Word Count: 1115
River is Always Changing
by Bill Hunter
Sherry awoke to the relentless patter of rain against her home. Streams of water fell from the porch roof like hanging strings. Unbelievable. She thought: will it ever stop? After four days of continuous rain, the local streams and rivers of the Tennessee Mountains were bursting over their banks. Feelings of change engulfed her mind with a sense that she could never go back.
She noticed the sudden silence from the basement as the droning sound of the pump was gone. Panic raised the hair on the back of her neck as she dashed down the stairs, hurried around the corner, and opened the basement door. Two steps into the basement revealed the problem. The water was rising faster than the machine could pump, and it was almost entirely under water. Her heart raced because she knew she had to get the pump working fast.
She waded into the water, pulled the mechanism from its watery grave, resurrecting it on the first floor. After checking the filters and draining the carburetor, she yanked the pull cord at a frantic pace. The pump sputtered to life after several harried attempts. She did not know how much longer it would function after all its tireless effort wasted. Strange how she related to a piece of machinery, forever bonded in a unified effort to save the house.
She wiped her sweaty brow and raced to the back window to see what had changed during the long night. Her heart sank as she saw the kids’ swing set swallowed up by the river with only another ten feet to go before the swirling water reached the barrier at the back of the house. She ran to the front to check there as well and found the water breaching the top of the sandbags piled around the sides of the house. Her kids were safe at her mother’s house, along with the cat, and her car was across the river. She’d been able to save many things from the house but not the memories. They were irreplaceable…and they were slipping away. A cloud of hopelessness descended upon her.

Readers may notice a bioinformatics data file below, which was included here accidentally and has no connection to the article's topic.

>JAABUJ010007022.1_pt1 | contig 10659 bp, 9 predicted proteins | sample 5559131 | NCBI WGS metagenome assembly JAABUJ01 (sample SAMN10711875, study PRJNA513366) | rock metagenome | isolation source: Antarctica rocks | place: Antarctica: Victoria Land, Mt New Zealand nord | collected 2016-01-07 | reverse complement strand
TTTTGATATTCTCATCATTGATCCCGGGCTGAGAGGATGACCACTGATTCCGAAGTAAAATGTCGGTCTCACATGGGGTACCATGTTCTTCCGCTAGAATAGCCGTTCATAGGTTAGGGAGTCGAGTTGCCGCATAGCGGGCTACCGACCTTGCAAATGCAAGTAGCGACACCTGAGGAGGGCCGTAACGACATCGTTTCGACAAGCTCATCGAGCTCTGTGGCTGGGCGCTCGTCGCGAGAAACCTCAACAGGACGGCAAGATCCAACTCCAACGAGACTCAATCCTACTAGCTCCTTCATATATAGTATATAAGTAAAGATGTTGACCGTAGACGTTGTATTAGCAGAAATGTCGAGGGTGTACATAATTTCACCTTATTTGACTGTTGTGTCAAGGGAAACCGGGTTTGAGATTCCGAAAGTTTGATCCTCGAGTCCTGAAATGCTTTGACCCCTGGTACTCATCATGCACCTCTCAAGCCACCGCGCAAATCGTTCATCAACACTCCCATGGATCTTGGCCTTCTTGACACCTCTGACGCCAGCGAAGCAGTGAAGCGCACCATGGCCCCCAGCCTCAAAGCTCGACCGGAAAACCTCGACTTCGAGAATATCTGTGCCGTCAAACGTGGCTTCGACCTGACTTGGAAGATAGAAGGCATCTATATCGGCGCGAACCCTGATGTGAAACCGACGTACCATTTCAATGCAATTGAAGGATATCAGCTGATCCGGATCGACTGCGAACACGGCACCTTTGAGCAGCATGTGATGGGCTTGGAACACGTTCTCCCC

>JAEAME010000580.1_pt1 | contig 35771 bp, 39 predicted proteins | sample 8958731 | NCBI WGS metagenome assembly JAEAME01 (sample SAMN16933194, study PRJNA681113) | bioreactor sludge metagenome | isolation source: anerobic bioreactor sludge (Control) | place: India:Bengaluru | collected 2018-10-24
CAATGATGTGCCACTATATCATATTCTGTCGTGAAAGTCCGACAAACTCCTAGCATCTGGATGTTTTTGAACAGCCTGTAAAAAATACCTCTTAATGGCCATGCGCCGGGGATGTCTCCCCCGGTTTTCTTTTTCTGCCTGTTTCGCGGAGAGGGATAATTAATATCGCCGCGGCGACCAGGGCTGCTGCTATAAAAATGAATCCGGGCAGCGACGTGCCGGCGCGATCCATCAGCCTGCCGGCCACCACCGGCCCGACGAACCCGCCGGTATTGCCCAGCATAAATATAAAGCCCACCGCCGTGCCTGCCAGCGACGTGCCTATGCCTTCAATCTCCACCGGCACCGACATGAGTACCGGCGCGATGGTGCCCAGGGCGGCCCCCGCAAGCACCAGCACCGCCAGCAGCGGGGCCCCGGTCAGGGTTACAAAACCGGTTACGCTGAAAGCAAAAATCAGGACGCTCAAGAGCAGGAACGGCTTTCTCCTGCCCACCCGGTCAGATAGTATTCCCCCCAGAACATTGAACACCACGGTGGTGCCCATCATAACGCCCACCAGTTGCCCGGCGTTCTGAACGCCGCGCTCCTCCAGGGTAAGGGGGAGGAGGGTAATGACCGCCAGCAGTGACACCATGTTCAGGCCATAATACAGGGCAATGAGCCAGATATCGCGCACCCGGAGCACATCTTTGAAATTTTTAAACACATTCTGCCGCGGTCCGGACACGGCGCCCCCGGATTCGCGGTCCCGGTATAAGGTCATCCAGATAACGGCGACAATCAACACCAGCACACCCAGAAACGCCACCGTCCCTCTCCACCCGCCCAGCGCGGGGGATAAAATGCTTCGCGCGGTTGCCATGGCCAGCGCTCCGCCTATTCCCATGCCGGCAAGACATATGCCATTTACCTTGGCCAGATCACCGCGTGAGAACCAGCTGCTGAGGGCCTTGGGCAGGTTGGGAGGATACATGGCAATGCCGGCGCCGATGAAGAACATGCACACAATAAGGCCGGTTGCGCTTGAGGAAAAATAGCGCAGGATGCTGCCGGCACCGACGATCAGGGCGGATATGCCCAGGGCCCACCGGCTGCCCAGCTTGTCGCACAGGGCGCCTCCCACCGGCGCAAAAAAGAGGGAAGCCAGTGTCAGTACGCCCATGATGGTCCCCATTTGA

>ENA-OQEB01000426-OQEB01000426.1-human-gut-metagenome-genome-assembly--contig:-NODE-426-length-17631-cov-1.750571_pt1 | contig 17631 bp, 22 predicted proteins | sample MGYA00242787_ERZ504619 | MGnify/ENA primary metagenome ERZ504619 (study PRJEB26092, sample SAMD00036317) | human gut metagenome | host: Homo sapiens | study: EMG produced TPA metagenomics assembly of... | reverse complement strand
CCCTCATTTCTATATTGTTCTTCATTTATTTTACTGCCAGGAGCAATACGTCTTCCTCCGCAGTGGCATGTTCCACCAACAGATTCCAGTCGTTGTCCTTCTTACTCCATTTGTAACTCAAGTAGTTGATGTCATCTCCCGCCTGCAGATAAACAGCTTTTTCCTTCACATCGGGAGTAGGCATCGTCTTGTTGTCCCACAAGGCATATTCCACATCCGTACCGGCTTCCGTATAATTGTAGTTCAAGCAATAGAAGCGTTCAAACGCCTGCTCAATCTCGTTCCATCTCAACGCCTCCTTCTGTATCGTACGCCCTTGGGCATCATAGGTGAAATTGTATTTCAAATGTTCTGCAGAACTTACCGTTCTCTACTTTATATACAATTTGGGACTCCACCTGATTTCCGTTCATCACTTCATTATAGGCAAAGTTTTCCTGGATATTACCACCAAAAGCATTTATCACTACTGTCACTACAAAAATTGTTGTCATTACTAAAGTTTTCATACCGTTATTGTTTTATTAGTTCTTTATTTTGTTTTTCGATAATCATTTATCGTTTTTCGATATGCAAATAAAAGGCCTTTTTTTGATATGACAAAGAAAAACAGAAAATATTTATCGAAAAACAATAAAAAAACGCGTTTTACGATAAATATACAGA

If only Barry were here, she thought. He would have made this much more bearable. He would have done something to save the house. Our home, he would always say. Tears cascaded down her cheeks. Her shoulders shook with quiet sobs.
Thinking of him brought back the memories of his death and the emptiness that had filled her since then. She had to be strong for her kids. They did not understand, as they were too young. They just knew that daddy was not coming home. It would only be a thirty-minute flight, he said. What could go wrong?
A loud rumble, thump, and splash pulled her from her despair. Adrenaline exploded through her body, and her nerves tingled back to life. Running to the front porch, she saw the remnants of the barn floating slowly by as if the river were cleansing the land. Sherry knew the house would be next despite her effort to stop it. She went back inside to do a last-minute check before leaving.